The “Piñata Effect” In Hospital-Based Primary Care
What’s a piñata got to do with medicine and why should you be concerned? When I think of a piñata, visions of wild swings, candy and prizes flying in all directions, and children frantically grabbing for as much as they can get hold of before someone else gets it. It is doubtful that you have ever looked at it from a piñata’s perspective, right? Well, as a patient of hospital-based primary care, it turns out, you may have experienced firsthand what it feels like to be a piñata.
So how does the “piñata effect” apply to you, the patient? According to a study published April 10, 2017 in JAMA Internal Medicine, authors posit that hospital-based practices deliver more low-value care than community-based practices. What this means, according to their research, is hospital-based primary care visits are more likely to whack you like a piñata, and grab as much money from you or your insurer (the piñatas) as possible. In this study, hospital-based primary care was shown to have a higher use of imaging, and more than double the rate of referrals to specialist, when compared to community based practices.
Being sick is never fun; and I’ll hazard a guess that footing the bill for overuse or overtreatment is not the kind of party patients were looking for from hospital-based primary care. To be fair to the providers who have sold their souls to St Luke’s or Saint Al’s (joking of course), practice patterns in community-based practices, regardless of ownership (independent or hospital owned), were similar in most respects. Interestingly though, the study did show that hospital-owned community-based practices were more likely to refer patients to specialists than independently owned practices.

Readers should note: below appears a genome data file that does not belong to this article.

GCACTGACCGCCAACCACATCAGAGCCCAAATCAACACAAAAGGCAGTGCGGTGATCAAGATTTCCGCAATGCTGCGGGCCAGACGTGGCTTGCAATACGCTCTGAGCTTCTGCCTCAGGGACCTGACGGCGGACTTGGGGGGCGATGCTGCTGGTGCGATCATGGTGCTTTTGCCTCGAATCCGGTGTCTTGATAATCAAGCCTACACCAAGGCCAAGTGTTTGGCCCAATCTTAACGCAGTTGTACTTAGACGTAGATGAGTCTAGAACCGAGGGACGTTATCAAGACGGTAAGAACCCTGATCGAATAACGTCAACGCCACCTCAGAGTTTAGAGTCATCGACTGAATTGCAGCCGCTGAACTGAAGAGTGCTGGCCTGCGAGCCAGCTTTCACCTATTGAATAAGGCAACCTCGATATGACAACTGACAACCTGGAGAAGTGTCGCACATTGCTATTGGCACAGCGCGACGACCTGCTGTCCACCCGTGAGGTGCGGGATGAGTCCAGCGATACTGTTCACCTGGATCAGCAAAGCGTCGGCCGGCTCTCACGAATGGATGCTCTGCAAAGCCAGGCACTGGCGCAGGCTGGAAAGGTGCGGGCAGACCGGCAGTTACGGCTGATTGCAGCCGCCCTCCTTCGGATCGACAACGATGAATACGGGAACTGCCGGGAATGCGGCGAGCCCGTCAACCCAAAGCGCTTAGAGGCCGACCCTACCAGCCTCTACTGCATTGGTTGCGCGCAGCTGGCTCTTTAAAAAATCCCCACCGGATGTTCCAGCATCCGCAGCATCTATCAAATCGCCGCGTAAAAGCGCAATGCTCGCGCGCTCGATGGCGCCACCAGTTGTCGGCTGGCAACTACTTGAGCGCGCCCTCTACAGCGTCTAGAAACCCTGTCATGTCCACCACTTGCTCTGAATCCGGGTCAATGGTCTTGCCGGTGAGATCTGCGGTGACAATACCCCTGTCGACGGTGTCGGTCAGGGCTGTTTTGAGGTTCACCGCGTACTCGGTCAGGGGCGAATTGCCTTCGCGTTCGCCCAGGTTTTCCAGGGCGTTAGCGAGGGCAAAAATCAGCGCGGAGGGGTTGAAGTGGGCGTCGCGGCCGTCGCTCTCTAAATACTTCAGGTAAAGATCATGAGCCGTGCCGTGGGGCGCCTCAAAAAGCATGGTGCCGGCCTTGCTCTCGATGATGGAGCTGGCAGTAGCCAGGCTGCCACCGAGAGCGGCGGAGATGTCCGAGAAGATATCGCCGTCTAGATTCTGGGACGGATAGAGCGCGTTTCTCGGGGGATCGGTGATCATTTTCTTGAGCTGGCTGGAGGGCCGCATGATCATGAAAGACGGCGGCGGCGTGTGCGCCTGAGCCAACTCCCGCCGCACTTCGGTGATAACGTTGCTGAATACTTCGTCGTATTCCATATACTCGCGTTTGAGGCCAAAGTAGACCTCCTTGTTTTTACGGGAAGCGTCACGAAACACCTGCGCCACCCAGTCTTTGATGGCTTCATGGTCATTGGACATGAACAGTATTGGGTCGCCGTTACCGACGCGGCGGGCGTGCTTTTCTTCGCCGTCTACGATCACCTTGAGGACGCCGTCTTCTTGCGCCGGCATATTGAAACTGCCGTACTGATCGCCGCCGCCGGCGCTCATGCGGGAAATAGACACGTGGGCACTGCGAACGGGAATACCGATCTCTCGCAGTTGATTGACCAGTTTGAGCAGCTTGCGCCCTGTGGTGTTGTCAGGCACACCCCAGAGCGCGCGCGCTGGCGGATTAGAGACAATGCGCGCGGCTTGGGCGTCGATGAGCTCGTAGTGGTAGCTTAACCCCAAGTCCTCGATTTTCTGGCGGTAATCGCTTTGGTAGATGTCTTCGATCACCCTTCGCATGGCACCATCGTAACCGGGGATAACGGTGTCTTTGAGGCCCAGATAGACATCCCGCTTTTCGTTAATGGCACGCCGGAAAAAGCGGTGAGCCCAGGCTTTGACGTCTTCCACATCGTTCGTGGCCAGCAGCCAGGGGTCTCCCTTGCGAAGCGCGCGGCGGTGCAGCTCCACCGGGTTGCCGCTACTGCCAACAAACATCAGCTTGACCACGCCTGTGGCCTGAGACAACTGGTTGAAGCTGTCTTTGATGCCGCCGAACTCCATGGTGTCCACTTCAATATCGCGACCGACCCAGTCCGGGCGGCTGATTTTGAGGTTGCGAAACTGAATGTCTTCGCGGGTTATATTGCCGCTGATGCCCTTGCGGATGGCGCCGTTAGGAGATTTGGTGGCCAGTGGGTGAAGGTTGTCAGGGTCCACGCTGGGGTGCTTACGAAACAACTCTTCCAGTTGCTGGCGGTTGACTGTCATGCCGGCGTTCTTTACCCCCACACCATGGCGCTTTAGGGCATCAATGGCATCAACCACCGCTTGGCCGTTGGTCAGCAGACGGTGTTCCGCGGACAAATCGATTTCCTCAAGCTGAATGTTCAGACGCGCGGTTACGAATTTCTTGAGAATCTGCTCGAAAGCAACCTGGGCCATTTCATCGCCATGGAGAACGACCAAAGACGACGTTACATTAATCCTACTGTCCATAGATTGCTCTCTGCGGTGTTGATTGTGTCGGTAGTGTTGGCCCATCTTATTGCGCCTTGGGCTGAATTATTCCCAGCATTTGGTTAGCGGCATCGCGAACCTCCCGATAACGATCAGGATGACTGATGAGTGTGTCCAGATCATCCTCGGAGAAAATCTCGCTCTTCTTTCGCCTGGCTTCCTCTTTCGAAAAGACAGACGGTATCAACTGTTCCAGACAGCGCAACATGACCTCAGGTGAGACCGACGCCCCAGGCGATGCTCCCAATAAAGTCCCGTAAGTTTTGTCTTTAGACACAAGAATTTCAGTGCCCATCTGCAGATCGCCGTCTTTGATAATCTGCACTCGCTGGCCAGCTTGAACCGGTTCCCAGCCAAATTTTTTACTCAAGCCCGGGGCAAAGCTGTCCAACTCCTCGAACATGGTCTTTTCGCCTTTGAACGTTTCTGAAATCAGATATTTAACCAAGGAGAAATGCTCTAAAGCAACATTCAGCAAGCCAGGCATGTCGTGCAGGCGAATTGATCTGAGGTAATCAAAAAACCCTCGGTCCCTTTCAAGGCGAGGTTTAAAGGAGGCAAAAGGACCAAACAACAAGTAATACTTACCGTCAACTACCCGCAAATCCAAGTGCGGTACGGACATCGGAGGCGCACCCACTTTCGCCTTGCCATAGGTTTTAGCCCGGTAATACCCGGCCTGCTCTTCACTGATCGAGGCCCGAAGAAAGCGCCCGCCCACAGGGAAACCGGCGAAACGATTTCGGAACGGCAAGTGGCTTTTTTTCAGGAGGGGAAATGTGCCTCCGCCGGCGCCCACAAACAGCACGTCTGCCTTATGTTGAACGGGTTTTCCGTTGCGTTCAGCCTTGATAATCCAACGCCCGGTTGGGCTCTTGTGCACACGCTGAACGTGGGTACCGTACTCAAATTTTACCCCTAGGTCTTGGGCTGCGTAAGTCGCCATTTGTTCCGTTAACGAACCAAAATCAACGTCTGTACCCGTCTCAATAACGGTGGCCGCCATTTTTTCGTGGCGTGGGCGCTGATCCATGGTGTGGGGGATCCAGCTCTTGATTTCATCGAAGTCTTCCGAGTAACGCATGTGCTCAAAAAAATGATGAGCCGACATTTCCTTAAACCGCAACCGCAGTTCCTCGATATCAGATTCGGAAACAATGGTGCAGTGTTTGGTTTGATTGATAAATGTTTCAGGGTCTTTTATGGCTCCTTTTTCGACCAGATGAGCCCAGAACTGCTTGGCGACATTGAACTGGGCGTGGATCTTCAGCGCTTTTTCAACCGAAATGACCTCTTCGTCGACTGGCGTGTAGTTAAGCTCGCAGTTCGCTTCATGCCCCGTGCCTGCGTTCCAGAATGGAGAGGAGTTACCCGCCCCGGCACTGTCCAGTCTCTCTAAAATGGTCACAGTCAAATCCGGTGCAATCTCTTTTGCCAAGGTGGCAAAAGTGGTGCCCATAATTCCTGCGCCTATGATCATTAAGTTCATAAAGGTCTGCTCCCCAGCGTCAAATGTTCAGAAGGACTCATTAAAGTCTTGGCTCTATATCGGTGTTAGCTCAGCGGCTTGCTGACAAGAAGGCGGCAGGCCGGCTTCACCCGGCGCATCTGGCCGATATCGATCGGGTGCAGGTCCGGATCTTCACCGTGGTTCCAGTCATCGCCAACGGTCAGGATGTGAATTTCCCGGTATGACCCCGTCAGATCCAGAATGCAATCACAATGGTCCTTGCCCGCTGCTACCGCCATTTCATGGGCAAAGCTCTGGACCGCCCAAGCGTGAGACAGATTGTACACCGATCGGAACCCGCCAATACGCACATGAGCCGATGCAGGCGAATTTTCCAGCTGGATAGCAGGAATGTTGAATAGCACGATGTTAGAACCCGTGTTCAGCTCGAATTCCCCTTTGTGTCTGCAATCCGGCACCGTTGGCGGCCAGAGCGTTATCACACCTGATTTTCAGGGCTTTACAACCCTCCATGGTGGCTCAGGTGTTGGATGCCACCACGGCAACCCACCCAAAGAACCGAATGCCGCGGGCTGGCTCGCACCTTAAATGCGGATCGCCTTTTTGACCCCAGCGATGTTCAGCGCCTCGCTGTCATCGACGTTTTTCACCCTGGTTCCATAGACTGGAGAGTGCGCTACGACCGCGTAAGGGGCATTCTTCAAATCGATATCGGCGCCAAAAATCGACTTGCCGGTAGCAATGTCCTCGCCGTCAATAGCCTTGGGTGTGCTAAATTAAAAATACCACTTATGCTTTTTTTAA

The study seems to coincide with others that have shown that higher costs associated with integrated care do not equate to more efficient or higher quality care. Interestingly, the authors pointed out, the higher use of imaging and referrals to specialist seemed to be related with visits to physicians that were not the patients primary care provider. That piece of information is, in my opinion, one of the most valuable insights provided by this study. It underscores, an already well known conclusion, that patients can increase their quality of care, and lower their medical costs by following up with their primary care provider regularly… Have you seen you your primary care provider recently?
In closing, I did Google the “piñata effect” prior to writing this. While I am not the first to coin the phrase, it does appear, after skimming the first page of results, that I am the first to apply it to medicine! Let it be known, if that’s the case, I’ll certainly take credit for it when phrase catches on.